U.S. CitiesCity-Data Forum Index
Go Back   City-Data Forum > U.S. Forums > General U.S.
 [Register]
Please register to participate in our discussions with 2 million other members - it's free and quick! Some forums can only be seen by registered members. After you create your account, you'll be able to customize options and access all our 15,000 new posts/day with fewer ads.
View detailed profile (Advanced) or search
site with Google Custom Search

Search Forums  (Advanced)
 
 
Old 01-06-2019, 11:09 AM
 
295 posts, read 237,382 times
Reputation: 372

Advertisements

I was a NY/ME/MA/MD resident at various points in my life and finally retired in NC. I will not be returning north except for visits. At times even NC seems too cold now!
Quick reply to this message

 
Old 01-06-2019, 11:38 AM
 
Location: IN
20,846 posts, read 35,937,611 times
Reputation: 13287
Quote:
Originally Posted by Bert_from_back_East View Post
Well, for starters, people generally do not leave Florida because it is “too hot.” That includes native-born residents and transplants from “up North.”

Instead, people leave Florida because salaries and wages are low and non-competitive relative to the cost-of-living, which is deceptively high.

Also, it is very challenging for a careerist in Florida to advance in his or her career field without moving out of state. Sadly, there is a low volume of quality, reputable employers throughout most of the state.

Remember, economics is always the primary catalyst for relocation after school.
I would agree with this as the economic data spells it out quite clearly regarding Florida. The state cannot continue to overly rely on a service based economy that is primarily dependent on: construction, real estate, tourism, in-migration of new people in huge numbers, and a low number of professional track jobs in percentage terms.
Quick reply to this message
 
Old 01-06-2019, 11:45 AM
 
Location: IN
20,846 posts, read 35,937,611 times
Reputation: 13287
Quote:
Originally Posted by ckhthankgod View Post
Actually, the overall cost of living isn’t that high, if at all(at highest at the national average) and the property tax rate for most counties in the North Country/Adirondacks of NY is in the 1.5-2.1% range. Hence the reason for mentioning a couple of the counties(was thinking of Lowville in between Watertown and Utica/Rome in Lewis County and Ticonderoga closer to Glens Falls or Keeseville closer to Plattsburgh in Essex County). Can view rates here: https://smartasset.com/taxes/new-yor...tor#UUBmF35UUb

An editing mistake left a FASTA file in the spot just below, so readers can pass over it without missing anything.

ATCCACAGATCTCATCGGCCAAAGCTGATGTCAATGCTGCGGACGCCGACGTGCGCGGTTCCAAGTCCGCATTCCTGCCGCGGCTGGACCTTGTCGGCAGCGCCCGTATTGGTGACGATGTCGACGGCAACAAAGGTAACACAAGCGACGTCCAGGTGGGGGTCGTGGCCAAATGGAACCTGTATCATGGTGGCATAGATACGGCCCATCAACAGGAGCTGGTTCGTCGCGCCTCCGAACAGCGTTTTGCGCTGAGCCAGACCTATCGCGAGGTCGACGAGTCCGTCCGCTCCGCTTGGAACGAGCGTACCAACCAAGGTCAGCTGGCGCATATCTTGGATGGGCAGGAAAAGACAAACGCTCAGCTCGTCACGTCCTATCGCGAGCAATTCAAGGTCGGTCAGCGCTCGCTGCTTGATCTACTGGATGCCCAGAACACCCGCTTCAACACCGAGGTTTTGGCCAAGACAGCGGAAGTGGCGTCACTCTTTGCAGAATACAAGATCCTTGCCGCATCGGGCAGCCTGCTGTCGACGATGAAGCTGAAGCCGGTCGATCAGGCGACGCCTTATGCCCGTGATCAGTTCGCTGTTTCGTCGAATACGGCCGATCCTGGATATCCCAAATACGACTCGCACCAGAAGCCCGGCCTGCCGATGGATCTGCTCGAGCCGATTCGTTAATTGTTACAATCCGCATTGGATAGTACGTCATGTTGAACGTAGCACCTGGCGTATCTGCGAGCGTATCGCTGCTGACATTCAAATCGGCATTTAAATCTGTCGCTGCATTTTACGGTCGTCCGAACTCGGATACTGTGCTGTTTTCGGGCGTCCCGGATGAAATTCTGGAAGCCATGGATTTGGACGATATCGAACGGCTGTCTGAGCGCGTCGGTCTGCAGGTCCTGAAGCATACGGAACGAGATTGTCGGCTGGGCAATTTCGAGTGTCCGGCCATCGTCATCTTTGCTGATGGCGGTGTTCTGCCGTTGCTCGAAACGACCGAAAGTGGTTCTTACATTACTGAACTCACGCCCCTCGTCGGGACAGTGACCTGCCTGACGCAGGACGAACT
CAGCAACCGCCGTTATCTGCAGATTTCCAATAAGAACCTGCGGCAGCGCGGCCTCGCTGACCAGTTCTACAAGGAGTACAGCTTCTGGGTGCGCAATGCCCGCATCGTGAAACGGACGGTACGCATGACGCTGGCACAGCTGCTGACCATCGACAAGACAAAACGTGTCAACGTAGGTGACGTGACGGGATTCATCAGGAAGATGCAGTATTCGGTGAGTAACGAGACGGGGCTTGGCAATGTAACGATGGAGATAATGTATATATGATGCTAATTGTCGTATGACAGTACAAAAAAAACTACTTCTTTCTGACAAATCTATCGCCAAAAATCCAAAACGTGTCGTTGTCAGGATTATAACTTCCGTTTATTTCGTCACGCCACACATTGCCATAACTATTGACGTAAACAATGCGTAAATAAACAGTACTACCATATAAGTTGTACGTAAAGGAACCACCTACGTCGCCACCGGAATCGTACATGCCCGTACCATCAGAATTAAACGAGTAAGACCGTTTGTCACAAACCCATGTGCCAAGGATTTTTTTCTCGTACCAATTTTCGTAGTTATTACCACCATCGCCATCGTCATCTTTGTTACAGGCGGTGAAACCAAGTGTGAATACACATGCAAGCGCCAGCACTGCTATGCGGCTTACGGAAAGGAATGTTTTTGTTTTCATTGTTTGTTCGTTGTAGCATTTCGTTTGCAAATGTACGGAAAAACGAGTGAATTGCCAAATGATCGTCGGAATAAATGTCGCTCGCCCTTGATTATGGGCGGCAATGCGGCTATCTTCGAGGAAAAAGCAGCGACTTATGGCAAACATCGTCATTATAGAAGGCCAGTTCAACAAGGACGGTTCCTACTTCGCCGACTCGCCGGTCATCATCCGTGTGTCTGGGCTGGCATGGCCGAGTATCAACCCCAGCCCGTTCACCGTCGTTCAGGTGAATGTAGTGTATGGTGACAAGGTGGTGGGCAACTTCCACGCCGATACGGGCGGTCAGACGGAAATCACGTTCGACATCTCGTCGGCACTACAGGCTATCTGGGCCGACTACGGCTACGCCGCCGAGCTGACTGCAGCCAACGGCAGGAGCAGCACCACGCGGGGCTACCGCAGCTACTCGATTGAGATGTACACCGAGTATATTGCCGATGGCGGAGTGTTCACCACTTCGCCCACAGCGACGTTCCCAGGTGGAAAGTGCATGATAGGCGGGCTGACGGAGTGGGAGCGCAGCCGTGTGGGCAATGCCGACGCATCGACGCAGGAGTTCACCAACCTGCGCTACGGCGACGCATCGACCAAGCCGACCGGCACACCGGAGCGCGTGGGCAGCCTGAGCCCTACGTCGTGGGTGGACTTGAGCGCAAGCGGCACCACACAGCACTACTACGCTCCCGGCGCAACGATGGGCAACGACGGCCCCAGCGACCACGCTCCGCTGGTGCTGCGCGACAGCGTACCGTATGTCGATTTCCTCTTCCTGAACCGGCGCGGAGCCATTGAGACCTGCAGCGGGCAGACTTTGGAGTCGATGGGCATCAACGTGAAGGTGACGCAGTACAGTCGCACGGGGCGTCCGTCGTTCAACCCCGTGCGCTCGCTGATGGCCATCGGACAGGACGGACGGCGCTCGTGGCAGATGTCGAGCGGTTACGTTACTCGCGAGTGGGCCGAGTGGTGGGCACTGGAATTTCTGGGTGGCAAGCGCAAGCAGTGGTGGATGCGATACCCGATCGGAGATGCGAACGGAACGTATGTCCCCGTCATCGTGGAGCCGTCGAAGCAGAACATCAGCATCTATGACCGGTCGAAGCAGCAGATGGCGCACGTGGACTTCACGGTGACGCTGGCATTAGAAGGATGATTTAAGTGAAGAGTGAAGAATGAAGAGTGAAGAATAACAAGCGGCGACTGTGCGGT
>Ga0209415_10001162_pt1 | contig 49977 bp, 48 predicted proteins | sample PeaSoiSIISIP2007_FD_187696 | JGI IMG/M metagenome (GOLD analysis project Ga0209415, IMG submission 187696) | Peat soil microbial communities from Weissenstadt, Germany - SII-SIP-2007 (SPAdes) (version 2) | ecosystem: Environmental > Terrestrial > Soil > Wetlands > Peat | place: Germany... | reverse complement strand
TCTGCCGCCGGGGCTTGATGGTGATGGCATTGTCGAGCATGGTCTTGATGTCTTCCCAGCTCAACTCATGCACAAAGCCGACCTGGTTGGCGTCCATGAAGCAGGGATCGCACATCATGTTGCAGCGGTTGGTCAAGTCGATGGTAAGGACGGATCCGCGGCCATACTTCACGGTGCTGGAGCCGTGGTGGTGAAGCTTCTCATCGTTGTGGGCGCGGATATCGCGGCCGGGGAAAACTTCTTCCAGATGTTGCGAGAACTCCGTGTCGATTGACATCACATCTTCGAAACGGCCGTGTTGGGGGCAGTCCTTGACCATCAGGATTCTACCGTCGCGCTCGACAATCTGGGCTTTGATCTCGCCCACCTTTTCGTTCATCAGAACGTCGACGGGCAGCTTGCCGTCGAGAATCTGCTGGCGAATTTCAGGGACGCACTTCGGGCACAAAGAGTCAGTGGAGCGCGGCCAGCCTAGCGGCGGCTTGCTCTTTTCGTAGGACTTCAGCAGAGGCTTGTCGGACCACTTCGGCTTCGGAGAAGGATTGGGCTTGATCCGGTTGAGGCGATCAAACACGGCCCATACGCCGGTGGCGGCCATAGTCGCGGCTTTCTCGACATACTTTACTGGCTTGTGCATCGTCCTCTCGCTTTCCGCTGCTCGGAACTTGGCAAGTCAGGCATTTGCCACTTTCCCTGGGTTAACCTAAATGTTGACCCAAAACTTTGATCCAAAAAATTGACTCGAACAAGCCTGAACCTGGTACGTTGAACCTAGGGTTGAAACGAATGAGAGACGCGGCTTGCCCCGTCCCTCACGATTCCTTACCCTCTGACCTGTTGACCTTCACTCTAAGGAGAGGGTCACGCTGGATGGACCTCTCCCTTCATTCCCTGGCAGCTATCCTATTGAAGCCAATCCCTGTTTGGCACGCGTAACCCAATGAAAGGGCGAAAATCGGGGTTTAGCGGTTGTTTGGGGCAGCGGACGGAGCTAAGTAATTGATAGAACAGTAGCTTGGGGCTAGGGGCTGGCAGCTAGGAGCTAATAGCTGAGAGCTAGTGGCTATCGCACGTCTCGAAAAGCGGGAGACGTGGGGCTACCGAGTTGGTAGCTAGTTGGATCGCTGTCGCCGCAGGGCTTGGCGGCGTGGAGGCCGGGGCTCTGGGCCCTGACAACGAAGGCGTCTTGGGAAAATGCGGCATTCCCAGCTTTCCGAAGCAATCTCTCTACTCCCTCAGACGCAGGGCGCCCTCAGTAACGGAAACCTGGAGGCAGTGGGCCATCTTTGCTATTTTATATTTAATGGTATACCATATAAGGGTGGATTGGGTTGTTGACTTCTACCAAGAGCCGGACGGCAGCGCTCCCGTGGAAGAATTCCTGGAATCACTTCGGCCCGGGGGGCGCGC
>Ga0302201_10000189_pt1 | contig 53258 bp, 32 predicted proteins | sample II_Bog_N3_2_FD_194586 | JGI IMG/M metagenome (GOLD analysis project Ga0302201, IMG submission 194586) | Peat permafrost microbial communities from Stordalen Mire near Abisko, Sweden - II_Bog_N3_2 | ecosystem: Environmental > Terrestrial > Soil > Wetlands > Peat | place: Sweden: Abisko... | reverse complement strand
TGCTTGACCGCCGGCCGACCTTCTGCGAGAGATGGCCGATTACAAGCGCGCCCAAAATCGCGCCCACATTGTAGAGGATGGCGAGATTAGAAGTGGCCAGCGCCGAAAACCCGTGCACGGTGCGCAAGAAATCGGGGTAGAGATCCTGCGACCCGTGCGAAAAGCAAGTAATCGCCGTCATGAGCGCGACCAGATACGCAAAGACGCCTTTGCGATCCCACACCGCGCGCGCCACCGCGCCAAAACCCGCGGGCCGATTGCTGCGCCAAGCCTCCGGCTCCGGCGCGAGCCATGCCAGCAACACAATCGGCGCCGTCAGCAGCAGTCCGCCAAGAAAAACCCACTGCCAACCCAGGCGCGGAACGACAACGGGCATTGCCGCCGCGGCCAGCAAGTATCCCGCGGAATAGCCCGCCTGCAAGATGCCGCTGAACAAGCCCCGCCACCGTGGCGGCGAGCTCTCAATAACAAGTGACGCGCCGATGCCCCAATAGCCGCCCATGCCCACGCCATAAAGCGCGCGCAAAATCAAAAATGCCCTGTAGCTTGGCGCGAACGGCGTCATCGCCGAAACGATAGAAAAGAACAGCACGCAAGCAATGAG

Something to consider in that regard: https://www.tax.ny.gov/pit/property/exemption/index.htm
https://www.tax.ny.gov/pit/property/...etoverview.htm

Median home sales price: https://www.tax.ny.gov/research/prop.../resmedian.htm
(Jefferson, Franklin, St. Lawrence and Clinton are other counties in that region)

Again, not to argue, but just to clarify the initial reason for the suggestion.
Thank you for the information, I will look it over. I am well aware of how nice the Adirondacks are, I've spent a good amount of time in Saranac Lake and Lake Placid area due to the enormous amount of trails in the region.
Quick reply to this message
 
Old 01-06-2019, 11:46 AM
 
Location: Wonderland
44,695 posts, read 36,132,256 times
Reputation: 63270
Quote:
Originally Posted by FirebirdCamaro1220 View Post
I'm assuming he lives in McAllen, where the normal high is in the 90s from early May until early October (about a month longer than Dallas)
McAllen is over 500 miles south of Dallas for some perspective. It's considerably hotter longer there than most other parts of Texas.
Quick reply to this message
 
Old 01-06-2019, 11:52 AM
 
Location: Wonderland
44,695 posts, read 36,132,256 times
Reputation: 63270
Quote:
Originally Posted by LeTraveler View Post
Wow. That sounds...awful. Surprised people consider this "good" weather.
It's on the border of Texas and Mexico - most of Texas doesn't have the same weather pattern as McAllen. McAllen is over 500 miles south of Dallas for instance. McAllen is nearly 600 miles south of Odessa and about 750 miles south of Amarillo. That's about as far as Des Moines, Iowa is from Huntsville, Alabama!

Texas is a really, really big state.
Quick reply to this message
 
Old 01-06-2019, 03:03 PM
 
Location: Downtown Phoenix, AZ
18,927 posts, read 6,856,300 times
Reputation: 5855
Quote:
Originally Posted by FirebirdCamaro1220 View Post
I'm assuming he lives in McAllen, where the normal high is in the 90s from early May until early October (about two month's longer than Dallas)
Fixed the bolded
Quick reply to this message
 
Old 01-06-2019, 06:51 PM
 
Location: Naples Island
1,012 posts, read 639,839 times
Reputation: 2035
Quote:
Originally Posted by LeTraveler View Post
I might have said a bit of this before on this forum...I'm from New England and moved to Columbia, South Carolina. Culture shock! Almost everything was completely opposite from what I'd known. Then I moved for work to just on the SC side of Savannah. Ditto. So then I moved to Atlanta. It was better but it's still a Southern city, which is certainly not a Northeastern city. I'm in the Midwest now, which is a better fit.

I've known and know several Northeasterners in the South. Most stay there and will never move back North because it is affordable. Even though most have the means to back, they are already used to not paying extremely high prices. A lot of Northeastern states should consider how they're pushing out the solidly middle class and what that will mean in the future.